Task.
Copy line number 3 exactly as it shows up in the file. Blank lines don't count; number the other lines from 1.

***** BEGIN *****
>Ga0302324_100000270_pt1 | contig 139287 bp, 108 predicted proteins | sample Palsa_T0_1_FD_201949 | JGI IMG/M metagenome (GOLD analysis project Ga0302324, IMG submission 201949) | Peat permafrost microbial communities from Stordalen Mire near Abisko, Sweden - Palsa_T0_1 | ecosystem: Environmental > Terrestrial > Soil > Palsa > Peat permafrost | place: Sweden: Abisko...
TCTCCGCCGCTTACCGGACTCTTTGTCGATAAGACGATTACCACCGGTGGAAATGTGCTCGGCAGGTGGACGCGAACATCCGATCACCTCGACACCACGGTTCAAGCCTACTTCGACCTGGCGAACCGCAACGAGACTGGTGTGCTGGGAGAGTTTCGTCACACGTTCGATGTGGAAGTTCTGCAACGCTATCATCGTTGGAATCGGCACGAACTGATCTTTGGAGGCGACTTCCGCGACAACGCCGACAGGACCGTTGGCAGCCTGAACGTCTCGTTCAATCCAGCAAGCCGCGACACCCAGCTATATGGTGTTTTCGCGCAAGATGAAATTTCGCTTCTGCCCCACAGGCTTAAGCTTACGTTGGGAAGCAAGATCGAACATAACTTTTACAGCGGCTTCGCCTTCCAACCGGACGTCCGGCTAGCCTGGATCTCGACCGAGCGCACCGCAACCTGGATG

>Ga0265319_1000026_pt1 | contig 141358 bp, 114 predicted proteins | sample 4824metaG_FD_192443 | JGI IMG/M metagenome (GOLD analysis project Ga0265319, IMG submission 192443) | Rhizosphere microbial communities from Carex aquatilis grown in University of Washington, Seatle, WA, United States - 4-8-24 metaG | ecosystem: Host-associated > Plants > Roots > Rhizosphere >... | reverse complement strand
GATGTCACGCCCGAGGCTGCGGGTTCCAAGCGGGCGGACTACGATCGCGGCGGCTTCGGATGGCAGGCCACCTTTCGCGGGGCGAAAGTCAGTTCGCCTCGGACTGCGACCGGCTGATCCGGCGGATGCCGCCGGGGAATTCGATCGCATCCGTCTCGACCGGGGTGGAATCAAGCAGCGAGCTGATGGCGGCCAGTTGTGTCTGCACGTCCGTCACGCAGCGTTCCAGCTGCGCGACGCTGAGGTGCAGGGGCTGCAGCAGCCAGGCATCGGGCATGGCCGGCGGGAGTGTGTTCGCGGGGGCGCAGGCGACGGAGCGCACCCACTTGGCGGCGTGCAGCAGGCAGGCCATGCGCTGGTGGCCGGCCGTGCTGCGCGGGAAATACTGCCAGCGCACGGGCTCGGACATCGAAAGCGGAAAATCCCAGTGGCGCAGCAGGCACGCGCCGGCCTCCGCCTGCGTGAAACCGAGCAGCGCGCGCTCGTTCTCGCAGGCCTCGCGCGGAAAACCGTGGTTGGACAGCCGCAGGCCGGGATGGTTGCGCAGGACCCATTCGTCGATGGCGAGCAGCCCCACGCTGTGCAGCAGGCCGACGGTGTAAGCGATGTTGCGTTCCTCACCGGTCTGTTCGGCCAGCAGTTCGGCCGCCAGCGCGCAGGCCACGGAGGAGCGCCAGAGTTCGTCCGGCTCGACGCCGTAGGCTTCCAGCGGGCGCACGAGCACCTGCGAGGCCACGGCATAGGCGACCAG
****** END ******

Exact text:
>Ga0265319_1000026_pt1 | contig 141358 bp, 114 predicted proteins | sample 4824metaG_FD_192443 | JGI IMG/M metagenome (GOLD analysis project Ga0265319, IMG submission 192443) | Rhizosphere microbial communities from Carex aquatilis grown in University of Washington, Seatle, WA, United States - 4-8-24 metaG | ecosystem: Host-associated > Plants > Roots > Rhizosphere >... | reverse complement strand